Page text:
Yukon's contaminated Faro mine site has new caretaker

Calgary-based Parsons Corporation has won a four-year, $14M contract to oversee care and maintenance at one of Canada's most contaminated mine sites.

Calgary-based company wins $14M contract

The Faro mine produced lead, silver and zinc from about 1970 until 1998. (The Canadian Press)

Yukon's Faro mine, one of the country's most notorious contaminated sites, has a new temporary caretaker.

Calgary-based Parsons Corporation has won a $14 million contract to look after the abandoned mine site over the next four years. It beat out nine other bidders.

"The care and maintenance operator undertakes things like clean water systems, dams and diversions, treating water, those types of activities," said Patricia Randell, of the Yukon government's abandoned mines branch.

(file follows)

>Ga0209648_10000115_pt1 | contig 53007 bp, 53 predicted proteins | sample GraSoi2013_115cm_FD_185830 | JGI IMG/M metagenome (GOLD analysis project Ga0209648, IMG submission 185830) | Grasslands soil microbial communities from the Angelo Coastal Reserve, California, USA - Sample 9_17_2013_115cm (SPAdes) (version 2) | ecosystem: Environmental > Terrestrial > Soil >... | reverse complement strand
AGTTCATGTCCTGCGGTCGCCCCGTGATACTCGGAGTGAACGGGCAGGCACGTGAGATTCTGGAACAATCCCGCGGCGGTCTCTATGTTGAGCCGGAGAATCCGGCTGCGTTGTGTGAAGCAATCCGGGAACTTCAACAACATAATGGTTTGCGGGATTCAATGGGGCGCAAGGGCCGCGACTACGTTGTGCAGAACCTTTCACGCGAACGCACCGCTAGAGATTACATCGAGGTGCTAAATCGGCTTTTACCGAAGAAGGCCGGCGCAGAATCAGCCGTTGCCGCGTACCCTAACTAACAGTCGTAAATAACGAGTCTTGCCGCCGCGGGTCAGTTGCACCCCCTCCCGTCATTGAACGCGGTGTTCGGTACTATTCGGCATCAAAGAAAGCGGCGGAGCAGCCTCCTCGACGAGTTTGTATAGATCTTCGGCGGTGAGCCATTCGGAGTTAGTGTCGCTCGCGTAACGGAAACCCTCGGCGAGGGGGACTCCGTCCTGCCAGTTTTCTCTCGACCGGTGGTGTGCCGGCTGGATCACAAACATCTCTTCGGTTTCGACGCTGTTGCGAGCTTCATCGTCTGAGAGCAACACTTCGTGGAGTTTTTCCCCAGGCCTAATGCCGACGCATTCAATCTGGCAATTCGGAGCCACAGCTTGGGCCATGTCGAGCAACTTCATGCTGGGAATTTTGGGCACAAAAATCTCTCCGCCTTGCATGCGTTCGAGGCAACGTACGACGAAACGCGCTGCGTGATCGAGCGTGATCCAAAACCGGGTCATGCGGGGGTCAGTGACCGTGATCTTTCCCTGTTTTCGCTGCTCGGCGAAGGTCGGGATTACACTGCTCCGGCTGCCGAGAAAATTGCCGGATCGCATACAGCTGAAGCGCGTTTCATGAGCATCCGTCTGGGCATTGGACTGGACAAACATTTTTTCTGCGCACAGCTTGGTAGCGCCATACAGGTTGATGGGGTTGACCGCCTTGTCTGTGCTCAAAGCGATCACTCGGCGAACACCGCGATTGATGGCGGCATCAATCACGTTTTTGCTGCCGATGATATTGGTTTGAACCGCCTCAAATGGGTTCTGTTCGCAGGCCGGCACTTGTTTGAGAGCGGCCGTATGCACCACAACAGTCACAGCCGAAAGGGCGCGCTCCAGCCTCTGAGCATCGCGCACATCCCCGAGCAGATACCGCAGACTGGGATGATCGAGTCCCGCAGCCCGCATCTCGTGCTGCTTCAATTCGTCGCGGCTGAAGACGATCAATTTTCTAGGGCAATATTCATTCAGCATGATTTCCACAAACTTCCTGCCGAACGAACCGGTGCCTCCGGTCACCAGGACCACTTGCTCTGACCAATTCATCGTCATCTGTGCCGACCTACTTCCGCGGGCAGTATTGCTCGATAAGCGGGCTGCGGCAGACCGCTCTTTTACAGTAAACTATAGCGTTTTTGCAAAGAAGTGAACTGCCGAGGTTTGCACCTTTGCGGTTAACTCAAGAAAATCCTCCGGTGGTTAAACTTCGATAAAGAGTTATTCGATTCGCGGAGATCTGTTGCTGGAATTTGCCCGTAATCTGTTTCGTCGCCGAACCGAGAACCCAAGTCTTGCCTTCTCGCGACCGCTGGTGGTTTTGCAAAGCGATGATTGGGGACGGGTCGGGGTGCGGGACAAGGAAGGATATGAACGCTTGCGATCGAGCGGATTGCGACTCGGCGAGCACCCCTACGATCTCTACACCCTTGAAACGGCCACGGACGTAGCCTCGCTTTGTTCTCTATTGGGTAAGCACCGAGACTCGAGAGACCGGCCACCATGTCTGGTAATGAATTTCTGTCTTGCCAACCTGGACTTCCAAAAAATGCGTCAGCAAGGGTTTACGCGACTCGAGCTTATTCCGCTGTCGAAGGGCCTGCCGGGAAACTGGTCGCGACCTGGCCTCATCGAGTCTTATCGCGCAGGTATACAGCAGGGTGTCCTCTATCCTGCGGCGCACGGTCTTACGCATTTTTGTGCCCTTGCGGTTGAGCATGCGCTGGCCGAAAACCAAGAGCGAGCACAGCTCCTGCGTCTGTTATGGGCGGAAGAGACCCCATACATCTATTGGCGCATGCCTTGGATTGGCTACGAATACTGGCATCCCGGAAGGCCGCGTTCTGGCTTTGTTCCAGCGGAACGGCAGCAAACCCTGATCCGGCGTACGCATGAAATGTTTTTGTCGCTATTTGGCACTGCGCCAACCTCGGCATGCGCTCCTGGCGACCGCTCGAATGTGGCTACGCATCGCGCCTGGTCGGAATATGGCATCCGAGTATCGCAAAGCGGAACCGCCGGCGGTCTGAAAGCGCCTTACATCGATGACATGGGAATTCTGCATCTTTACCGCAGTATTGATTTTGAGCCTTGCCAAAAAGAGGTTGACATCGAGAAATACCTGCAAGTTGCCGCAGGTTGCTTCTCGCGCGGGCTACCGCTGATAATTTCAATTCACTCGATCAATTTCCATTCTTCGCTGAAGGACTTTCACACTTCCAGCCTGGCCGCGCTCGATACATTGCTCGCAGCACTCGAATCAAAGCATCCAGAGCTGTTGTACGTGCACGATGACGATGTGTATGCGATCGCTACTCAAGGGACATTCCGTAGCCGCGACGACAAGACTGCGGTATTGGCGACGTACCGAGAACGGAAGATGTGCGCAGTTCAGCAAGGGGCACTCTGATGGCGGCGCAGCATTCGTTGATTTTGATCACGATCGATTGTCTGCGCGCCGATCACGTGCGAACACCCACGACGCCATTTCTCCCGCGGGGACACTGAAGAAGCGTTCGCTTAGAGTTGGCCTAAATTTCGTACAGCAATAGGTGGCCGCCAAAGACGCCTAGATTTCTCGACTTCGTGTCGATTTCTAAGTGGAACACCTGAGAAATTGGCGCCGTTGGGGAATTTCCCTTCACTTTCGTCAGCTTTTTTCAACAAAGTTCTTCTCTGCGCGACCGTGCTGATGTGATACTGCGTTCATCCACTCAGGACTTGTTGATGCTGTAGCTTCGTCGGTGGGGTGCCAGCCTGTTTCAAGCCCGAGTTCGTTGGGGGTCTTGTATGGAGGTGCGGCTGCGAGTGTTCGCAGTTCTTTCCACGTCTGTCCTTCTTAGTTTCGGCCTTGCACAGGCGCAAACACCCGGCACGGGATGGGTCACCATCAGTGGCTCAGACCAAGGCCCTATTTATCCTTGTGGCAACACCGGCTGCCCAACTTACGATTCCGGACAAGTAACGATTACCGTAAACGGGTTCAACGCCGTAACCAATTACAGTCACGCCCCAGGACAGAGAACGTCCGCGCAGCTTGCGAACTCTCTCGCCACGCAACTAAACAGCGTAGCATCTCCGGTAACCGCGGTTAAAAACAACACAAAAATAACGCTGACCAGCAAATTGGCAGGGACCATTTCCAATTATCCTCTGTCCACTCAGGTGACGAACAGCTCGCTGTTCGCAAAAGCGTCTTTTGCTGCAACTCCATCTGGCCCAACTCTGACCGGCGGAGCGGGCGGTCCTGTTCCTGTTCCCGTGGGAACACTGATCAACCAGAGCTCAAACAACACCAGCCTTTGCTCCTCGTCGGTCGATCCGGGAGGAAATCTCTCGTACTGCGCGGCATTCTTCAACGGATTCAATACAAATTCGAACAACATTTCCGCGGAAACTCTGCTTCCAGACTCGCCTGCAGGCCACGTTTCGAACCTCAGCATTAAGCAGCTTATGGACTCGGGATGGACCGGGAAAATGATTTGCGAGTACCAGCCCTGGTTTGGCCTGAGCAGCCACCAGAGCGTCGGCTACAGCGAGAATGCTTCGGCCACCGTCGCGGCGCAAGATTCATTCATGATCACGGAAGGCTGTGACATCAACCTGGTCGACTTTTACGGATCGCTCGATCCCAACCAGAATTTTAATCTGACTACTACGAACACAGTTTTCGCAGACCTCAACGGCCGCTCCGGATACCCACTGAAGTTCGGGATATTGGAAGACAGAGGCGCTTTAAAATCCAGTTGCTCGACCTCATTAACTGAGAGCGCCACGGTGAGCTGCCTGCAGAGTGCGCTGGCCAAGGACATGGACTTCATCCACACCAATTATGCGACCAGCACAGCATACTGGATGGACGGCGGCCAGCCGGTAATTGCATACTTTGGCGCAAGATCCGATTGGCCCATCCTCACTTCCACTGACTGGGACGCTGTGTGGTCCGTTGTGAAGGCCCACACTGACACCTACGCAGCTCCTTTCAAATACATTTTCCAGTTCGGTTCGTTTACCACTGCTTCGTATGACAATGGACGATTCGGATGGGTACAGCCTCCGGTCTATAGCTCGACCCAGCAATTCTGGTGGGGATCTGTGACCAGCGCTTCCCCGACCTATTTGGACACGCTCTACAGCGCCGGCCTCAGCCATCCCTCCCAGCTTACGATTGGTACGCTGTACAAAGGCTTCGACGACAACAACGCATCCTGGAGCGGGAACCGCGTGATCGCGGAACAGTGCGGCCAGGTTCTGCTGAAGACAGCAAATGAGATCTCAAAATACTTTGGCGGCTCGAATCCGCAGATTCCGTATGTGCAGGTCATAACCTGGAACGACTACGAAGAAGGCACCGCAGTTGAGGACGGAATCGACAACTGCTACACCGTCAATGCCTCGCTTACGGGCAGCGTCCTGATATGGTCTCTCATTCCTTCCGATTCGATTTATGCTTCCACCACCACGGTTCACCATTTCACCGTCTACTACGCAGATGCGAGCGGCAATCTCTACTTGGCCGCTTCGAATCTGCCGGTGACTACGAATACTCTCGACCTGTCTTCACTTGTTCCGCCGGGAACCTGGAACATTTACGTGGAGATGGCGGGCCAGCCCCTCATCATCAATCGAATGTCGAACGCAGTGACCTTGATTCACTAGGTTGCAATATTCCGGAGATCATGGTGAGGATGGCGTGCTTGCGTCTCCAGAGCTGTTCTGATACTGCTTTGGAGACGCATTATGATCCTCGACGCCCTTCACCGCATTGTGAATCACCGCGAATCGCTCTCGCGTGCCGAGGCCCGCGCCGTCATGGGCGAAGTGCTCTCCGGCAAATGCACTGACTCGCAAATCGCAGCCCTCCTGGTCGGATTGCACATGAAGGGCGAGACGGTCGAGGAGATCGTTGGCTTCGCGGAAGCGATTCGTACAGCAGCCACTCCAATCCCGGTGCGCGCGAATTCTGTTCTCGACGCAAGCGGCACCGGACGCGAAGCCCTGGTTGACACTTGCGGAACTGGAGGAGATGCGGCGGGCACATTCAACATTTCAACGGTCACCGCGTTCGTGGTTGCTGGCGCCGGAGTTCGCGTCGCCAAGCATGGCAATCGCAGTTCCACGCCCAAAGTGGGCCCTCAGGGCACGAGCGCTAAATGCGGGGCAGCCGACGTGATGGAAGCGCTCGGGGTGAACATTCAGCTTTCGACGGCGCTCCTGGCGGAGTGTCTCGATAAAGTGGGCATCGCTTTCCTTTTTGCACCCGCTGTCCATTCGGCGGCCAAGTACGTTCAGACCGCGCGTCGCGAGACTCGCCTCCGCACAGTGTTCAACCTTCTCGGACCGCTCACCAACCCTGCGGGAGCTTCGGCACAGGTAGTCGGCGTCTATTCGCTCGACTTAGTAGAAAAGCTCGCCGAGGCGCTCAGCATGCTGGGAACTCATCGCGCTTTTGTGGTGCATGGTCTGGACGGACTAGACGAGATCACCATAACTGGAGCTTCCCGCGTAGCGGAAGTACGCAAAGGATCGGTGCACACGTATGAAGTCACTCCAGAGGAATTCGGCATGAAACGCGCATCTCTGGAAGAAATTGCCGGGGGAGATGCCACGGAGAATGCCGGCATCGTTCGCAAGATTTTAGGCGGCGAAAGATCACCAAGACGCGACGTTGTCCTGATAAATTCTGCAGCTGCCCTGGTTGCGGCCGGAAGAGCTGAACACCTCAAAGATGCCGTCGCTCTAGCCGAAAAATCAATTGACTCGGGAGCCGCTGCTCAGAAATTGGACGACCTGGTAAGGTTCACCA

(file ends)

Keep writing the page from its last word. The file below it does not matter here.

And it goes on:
The Faro mine produced lead, silver and zinc from about 1970 until 1998. The federal government took over the site when the owner went bankrupt. In 2009, the federal and Yukon governments agreed on a plan to deal with the estimated 64,000 hectares of contaminated soil and groundwater.

Part of the agreement requires Yukon to come up with a closure plan for the Faro site, with the help of federal money, but that's still in the works.

​"I think that what we'll see is the Yukon government's work with Canada on a remediation planning works will have progressed" by 2020, when Parsons' contract expires, Randell said.

"We'll have to revisit the care and maintenance scope at that time to understand how things may change. It is noted, though, that care and maintenance will continue in some form, over time."

Randell said Parsons will be given contact information for Yukoners who have been hired by previous contractors to do care and maintenance at the site, so they might continue their employment.